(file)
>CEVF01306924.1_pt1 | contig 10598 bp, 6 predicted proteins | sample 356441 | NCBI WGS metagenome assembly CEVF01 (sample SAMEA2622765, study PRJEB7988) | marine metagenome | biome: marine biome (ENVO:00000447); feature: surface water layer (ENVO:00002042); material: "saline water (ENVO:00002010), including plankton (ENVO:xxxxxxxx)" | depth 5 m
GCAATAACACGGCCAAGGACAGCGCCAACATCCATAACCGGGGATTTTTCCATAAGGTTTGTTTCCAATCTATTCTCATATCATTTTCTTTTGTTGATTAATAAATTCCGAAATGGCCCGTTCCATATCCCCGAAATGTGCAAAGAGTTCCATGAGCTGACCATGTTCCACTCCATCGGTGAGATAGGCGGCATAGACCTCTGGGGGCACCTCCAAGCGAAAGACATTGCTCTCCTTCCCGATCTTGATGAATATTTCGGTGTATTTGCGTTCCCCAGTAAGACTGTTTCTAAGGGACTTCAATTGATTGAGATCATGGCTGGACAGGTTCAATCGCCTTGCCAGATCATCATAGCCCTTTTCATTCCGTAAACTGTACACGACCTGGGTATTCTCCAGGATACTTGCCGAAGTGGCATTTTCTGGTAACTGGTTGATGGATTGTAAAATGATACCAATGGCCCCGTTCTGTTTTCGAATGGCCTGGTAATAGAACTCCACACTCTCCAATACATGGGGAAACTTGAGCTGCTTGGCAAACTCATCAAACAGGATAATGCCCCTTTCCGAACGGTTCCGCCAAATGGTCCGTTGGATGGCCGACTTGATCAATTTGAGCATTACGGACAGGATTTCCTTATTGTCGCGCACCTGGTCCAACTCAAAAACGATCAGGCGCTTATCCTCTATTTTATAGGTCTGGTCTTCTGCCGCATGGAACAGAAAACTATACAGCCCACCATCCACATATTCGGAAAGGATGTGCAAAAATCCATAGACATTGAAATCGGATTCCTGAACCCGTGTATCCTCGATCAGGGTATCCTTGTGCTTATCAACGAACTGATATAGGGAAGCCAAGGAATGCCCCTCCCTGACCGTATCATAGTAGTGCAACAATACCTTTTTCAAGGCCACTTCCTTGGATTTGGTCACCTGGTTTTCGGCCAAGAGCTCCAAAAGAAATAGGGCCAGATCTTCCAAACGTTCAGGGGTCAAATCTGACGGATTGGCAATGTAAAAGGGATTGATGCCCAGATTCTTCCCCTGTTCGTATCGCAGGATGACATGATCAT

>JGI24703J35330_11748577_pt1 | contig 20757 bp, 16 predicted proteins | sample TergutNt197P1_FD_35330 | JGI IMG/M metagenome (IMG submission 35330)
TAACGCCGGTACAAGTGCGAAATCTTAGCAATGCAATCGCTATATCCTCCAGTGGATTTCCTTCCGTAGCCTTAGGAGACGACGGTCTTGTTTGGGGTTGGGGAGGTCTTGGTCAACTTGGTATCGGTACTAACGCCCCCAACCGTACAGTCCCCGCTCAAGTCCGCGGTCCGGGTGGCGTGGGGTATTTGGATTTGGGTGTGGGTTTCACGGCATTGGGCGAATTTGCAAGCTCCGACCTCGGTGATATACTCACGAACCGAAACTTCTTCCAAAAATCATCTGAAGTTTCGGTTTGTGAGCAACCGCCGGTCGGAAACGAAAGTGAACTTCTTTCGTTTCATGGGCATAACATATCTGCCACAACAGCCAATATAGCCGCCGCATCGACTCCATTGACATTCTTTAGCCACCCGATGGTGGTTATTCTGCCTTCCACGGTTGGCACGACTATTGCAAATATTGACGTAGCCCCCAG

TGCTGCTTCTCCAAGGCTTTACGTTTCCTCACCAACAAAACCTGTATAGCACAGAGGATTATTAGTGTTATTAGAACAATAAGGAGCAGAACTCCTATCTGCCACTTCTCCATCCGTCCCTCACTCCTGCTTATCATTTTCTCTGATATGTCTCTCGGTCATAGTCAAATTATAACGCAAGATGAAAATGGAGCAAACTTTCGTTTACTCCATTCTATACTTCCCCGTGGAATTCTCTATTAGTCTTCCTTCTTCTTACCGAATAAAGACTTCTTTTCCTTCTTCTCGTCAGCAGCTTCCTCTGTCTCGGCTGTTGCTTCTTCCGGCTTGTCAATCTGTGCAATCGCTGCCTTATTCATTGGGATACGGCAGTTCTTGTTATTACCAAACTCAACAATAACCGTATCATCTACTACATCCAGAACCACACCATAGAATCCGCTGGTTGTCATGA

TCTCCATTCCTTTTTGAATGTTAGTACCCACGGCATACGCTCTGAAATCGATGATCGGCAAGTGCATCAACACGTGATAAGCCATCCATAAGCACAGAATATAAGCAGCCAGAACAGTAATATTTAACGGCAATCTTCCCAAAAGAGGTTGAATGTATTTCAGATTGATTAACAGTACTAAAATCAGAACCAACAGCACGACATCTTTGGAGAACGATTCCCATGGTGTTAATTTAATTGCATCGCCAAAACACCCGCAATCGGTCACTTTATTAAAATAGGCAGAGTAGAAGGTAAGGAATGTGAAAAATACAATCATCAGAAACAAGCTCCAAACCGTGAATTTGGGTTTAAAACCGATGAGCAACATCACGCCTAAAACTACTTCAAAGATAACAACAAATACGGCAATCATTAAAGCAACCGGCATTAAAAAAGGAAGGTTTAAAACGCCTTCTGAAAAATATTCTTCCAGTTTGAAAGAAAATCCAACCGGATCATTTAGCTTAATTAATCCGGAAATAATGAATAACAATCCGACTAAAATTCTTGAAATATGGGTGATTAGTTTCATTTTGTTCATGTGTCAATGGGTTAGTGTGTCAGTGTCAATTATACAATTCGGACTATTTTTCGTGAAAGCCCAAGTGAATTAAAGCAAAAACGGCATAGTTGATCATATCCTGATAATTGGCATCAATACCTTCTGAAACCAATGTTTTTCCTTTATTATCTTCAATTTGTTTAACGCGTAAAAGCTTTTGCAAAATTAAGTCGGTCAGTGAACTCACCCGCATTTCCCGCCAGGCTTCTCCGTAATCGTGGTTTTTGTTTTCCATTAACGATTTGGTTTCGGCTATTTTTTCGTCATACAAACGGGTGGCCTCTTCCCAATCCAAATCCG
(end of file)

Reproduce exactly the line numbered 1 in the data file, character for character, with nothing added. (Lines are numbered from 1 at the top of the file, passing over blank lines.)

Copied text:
>CEVF01306924.1_pt1 | contig 10598 bp, 6 predicted proteins | sample 356441 | NCBI WGS metagenome assembly CEVF01 (sample SAMEA2622765, study PRJEB7988) | marine metagenome | biome: marine biome (ENVO:00000447); feature: surface water layer (ENVO:00002042); material: "saline water (ENVO:00002010), including plankton (ENVO:xxxxxxxx)" | depth 5 m